The next step

Last Thursday, I met with the oncologist and the radiologist. Dr. Li’s visit was really just a check-up. I had gotten blood drawn the day before so he could check my levels. Everything was back to normal – no anemia, liver enzymes were back within expected ranges, and even my iron levels were good. We did talk briefly about whether or not I would benefit from taking hormone therapy (something like Tamoxifin). The tissue from my lymph nodes was weakly positive for progesterone, which means I’ll get a minor benefit from the drug. We decided to try it (after radiation is done) and see how well I tolerate the drug. If the side effects are too bothersome, I can stop taking the drug.

The big meeting was with Dr. Figura so we could discuss what radiation would entail. Once again, the particulars of my case are causing difficulties. The normal sequence of treatment for breast cancer is surgery, chemo, radiation, and during chemo you do all the reconstruction. Having already done chemo, I don’t have that window of time to fill the expander and apparently, skin doesn’t stretch as well after radiation. Once I start radiation, I can’t make any changes to the size of the expander either since it changes the geometry of the area being irradiated.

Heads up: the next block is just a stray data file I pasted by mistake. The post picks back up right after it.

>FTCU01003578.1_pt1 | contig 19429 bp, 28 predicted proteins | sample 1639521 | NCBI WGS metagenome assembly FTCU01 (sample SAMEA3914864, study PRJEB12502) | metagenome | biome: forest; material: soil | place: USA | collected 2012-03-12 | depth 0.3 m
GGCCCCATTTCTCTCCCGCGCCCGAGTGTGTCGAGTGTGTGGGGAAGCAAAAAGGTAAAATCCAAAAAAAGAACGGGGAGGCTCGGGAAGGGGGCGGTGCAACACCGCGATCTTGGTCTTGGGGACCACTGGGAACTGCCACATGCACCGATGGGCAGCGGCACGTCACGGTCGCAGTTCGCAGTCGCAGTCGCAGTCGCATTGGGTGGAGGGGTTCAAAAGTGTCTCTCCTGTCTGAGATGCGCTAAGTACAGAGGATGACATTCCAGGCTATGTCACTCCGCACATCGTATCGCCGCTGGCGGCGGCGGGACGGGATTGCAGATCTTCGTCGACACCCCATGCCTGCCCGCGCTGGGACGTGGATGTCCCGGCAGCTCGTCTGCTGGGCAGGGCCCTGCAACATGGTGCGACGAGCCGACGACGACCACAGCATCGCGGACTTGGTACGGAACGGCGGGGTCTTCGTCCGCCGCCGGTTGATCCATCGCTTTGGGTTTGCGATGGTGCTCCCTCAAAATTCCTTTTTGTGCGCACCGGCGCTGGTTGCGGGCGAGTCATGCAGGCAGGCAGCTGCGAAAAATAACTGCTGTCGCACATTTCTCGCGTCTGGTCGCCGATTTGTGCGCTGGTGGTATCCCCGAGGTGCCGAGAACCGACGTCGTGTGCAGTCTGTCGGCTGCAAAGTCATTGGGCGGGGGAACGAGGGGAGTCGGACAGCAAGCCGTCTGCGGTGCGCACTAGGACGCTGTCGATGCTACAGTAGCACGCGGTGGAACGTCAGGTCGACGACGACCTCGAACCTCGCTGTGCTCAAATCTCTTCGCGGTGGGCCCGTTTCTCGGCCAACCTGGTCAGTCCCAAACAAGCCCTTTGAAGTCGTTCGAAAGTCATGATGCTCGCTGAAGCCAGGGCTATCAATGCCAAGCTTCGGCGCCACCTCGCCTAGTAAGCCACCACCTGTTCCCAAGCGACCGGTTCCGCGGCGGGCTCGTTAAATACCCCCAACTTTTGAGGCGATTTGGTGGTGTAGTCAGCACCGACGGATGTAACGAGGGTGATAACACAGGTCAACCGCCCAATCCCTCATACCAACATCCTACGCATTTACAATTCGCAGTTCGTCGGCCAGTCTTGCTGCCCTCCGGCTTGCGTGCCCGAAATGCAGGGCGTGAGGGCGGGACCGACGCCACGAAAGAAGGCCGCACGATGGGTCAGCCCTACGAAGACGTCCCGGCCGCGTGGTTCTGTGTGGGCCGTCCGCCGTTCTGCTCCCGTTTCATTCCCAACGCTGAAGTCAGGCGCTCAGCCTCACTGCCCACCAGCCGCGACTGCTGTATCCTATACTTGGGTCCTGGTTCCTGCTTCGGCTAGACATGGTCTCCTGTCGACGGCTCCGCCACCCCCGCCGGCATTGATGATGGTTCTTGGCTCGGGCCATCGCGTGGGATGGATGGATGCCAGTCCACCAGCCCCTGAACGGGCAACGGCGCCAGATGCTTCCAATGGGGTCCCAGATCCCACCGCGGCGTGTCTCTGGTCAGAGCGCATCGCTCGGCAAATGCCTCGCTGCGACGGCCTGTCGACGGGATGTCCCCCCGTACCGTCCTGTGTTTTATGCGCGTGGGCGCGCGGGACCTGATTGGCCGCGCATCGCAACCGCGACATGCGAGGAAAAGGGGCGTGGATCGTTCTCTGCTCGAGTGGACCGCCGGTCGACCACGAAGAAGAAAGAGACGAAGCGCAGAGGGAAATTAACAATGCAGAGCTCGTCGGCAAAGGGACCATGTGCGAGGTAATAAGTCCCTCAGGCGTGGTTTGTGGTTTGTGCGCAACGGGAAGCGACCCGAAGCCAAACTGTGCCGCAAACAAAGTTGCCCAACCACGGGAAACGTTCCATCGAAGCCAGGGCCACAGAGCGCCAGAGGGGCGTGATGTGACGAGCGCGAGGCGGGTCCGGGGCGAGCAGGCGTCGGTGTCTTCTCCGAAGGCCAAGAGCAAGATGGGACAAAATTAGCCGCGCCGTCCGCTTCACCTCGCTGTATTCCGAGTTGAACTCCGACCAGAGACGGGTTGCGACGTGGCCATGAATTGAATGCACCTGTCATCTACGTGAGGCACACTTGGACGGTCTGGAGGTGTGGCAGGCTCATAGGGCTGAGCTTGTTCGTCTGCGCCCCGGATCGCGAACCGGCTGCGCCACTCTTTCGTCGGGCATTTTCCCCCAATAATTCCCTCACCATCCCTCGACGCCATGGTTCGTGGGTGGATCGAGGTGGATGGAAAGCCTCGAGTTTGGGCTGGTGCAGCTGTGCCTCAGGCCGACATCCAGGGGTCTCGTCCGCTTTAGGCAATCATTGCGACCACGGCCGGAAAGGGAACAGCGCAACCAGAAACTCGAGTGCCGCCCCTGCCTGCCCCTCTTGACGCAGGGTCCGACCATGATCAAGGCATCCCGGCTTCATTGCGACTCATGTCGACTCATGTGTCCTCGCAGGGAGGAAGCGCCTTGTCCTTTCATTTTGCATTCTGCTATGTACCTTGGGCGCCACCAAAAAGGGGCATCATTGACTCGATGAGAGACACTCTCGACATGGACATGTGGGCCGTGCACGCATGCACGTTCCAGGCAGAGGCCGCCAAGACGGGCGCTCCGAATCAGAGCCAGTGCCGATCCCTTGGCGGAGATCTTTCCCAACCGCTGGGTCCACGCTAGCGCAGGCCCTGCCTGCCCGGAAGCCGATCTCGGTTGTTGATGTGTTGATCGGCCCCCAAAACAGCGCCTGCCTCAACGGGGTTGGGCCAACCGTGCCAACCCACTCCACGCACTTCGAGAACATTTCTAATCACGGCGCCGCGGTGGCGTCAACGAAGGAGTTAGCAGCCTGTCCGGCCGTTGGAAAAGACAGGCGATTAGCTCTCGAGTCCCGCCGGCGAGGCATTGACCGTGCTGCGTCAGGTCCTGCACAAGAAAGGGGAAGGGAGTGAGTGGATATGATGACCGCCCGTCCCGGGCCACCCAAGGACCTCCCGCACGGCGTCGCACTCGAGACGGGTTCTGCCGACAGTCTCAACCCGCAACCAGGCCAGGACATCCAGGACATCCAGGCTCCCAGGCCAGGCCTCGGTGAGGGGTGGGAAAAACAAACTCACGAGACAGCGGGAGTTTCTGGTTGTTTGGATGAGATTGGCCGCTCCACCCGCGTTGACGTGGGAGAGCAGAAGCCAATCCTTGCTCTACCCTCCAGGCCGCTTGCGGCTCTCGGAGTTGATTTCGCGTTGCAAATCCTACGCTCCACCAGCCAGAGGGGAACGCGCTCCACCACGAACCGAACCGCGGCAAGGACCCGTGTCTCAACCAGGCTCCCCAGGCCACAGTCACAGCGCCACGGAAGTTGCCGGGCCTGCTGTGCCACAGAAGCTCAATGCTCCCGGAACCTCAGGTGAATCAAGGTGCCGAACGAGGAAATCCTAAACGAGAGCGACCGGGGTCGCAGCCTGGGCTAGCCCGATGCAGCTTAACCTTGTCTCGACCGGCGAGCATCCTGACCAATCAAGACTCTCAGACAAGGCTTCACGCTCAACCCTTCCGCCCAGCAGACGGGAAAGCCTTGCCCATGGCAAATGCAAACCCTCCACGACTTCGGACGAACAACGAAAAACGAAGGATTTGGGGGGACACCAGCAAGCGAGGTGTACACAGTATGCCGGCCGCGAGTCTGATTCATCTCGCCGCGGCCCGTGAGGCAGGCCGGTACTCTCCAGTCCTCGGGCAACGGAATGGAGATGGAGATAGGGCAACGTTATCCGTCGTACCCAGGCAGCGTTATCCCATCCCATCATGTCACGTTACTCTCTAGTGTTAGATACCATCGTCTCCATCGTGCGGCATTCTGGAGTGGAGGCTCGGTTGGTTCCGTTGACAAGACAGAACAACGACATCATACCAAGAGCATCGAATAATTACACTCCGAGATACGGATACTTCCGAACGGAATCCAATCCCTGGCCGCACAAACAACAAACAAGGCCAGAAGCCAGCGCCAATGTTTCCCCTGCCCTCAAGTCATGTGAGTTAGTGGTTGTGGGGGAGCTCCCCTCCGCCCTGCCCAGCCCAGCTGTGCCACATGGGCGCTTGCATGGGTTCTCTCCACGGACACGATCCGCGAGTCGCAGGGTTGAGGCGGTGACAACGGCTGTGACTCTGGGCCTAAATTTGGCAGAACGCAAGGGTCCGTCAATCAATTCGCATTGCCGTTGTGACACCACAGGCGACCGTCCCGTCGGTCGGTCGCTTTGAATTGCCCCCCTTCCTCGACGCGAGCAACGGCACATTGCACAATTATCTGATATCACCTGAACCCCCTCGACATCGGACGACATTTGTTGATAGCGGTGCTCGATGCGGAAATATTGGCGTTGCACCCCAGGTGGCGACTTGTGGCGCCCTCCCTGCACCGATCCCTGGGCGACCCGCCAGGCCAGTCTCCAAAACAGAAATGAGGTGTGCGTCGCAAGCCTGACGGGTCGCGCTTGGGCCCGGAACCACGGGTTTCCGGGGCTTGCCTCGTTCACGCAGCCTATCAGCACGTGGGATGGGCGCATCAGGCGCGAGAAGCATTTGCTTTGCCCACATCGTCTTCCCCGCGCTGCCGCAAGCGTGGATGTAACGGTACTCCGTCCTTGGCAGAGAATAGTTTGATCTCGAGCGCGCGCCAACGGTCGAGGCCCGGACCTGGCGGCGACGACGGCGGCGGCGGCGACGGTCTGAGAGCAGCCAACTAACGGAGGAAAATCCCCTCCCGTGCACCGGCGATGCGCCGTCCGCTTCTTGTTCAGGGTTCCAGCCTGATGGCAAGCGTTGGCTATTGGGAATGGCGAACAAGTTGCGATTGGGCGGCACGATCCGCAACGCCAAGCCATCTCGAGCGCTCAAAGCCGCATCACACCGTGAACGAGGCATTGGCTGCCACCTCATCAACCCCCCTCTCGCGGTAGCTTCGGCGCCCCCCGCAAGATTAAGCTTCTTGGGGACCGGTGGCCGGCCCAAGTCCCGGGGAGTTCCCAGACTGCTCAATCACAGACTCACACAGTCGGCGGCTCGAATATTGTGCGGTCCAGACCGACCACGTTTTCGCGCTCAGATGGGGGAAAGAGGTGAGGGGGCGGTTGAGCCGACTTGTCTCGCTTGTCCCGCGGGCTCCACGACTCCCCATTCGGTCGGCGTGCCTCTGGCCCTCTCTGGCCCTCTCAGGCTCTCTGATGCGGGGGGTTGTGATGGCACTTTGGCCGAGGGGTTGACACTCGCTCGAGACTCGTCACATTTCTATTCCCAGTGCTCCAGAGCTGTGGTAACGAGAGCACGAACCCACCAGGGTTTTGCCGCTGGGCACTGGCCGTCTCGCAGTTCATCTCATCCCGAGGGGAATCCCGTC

I didn’t realize it would be such a problem. I know Dr. Engel had mentioned that reconstruction would be difficult after radiation, but I will admit I kind of ignored him. Dr. Figura and Dr. Kang talked about the case and were able to come up with a viable plan that wouldn’t push back the start of radiation too much. For once I’m happy I’ve got a small chest size since that means I won’t need too many fill sessions. In fact, with the first fill the very next day, I’ll be done in two weeks with two more 100cc fills. I’ll be carrying a giant boulder around on my chest while undergoing radiation, but at least we can get it done beforehand.

And to close, another gown pattern to add to my collection:

A particularly hideous gown pattern

A particularly hideous gown pattern

Surgery day

Dr. Engel performed a modified radical mastectomy, taking some of the lymph nodes under my arm as well. He was able to get all the tissue he needed, and none of the lymph nodes were obviously abnormal. I’ll have the results from the pathologist early next week to see what it looks like under the microscope. Dr. Kang worked next, putting in an expander. Because of the amount of skin Dr. Engel had to remove, Dr. Kang was only able to put 50 ccs of fluid in the expander, while the breast tissue removed was just under 200 ccs.